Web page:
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If you like Johnnetta Cole's story, you might also like:
Rita Dove,
John Hennessy,
Susan Hockfield,
Wendy Kopp,
John Lewis,
Jessye Norman,
John Sexton and
Oprah Winfrey

Johnnetta Cole also appears in the videos:
The Content of Your Character: A Celebration of Dr. Martin Luther King, Jr.,

Making a Better World: What is Your Responsibility to the Community?

Teachers can find prepared lesson plans featuring Johnnetta Cole in the Achievement Curriculum section:
Justice & Citizenship
Freedom & Justice
Black History Month

Related Links:
National Museum of African Art
Spelman College
Bennett College

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Johnnetta Cole
 
Johnnetta Cole
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Johnnetta Cole Interview (page: 3 / 5)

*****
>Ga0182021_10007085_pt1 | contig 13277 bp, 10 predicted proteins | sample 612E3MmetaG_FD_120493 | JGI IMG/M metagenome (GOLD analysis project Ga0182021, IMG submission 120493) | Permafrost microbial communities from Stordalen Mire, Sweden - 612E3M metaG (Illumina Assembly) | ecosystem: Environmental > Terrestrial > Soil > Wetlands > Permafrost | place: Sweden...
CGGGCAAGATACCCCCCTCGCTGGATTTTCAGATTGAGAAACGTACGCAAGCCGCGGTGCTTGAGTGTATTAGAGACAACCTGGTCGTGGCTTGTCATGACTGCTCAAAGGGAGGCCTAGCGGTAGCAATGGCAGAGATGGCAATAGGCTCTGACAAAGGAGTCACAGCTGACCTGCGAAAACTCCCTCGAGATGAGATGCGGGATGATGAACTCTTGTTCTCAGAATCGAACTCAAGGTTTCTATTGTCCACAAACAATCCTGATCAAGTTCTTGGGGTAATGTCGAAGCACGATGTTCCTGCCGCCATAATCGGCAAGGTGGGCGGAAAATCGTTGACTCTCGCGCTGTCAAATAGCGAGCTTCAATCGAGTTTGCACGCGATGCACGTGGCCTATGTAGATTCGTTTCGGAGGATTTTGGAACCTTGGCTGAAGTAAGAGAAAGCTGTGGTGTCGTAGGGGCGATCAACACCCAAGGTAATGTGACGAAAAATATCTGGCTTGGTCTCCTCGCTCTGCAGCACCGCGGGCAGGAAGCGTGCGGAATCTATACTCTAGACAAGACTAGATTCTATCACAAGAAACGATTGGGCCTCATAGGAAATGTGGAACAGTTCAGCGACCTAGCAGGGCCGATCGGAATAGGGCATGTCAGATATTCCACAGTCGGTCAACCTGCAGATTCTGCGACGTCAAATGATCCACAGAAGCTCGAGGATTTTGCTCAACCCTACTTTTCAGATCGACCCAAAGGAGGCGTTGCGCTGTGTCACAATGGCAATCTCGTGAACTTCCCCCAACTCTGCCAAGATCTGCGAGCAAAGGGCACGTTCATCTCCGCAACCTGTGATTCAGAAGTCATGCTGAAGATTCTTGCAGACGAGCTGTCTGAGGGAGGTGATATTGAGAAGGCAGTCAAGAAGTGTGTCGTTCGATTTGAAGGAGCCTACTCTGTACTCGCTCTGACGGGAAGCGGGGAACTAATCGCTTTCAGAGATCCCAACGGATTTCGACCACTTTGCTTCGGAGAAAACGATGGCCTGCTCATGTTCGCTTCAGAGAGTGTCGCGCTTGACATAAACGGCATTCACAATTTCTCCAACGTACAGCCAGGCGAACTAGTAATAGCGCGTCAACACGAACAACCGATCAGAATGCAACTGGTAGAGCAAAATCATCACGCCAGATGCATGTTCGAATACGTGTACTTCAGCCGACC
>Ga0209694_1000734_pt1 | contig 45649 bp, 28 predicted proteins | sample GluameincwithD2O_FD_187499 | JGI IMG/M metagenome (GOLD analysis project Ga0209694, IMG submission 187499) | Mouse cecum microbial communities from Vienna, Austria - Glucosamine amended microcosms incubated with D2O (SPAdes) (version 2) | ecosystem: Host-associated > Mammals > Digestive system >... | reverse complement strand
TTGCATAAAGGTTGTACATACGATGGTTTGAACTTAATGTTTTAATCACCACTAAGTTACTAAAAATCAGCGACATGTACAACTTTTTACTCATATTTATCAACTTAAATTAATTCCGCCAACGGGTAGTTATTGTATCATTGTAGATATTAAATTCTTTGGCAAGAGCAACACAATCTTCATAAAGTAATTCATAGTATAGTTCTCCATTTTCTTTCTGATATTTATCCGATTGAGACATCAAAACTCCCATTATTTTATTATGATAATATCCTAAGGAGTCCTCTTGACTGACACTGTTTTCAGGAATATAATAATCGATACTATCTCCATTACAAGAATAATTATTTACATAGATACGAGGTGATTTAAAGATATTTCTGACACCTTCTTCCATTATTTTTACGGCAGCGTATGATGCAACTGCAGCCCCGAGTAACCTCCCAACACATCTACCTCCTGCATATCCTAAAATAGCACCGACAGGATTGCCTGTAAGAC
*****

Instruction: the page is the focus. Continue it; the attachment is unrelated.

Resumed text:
Past President of Spelman College

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  Johnnetta Cole

Dr. Cole, as an anthropologist, I'm sure have many observations about our present society. You've said one of your roles as President of Spelman College is to shatter myths and ignorance. Recently, I saw an African-American woman wearing a tee-shirt that said: "Danger! Educated Black Woman." What is your vision for African-American women in the future in this country?

Johnnetta Cole: Well, I really hope for a great society. I mean, show us a part of the world that doesn't, in some way, admire American society.


I hope that what we have is just the beginning of what it is that we can become. Because what it is that we say and what it is that we do, must absolutely come into greater harmony. This is a nation whose spoken and written vision is chillingly beautiful. That each should have an opportunity. That work will get you where you need to be. That we need to respect each other, including our differences. That's a mighty vision, it's a precious way to talk about the American democracy.

[ Key to Success ] The American Dream


I would be dishonest if I said that I thought we had it. If nothing else, look at the recent burning of sacred places. If it were the first time, we might say, oh shame, and let us correct it. But too much of the history of our nation is connected with the burning of churches, and synagogues and other places of worship.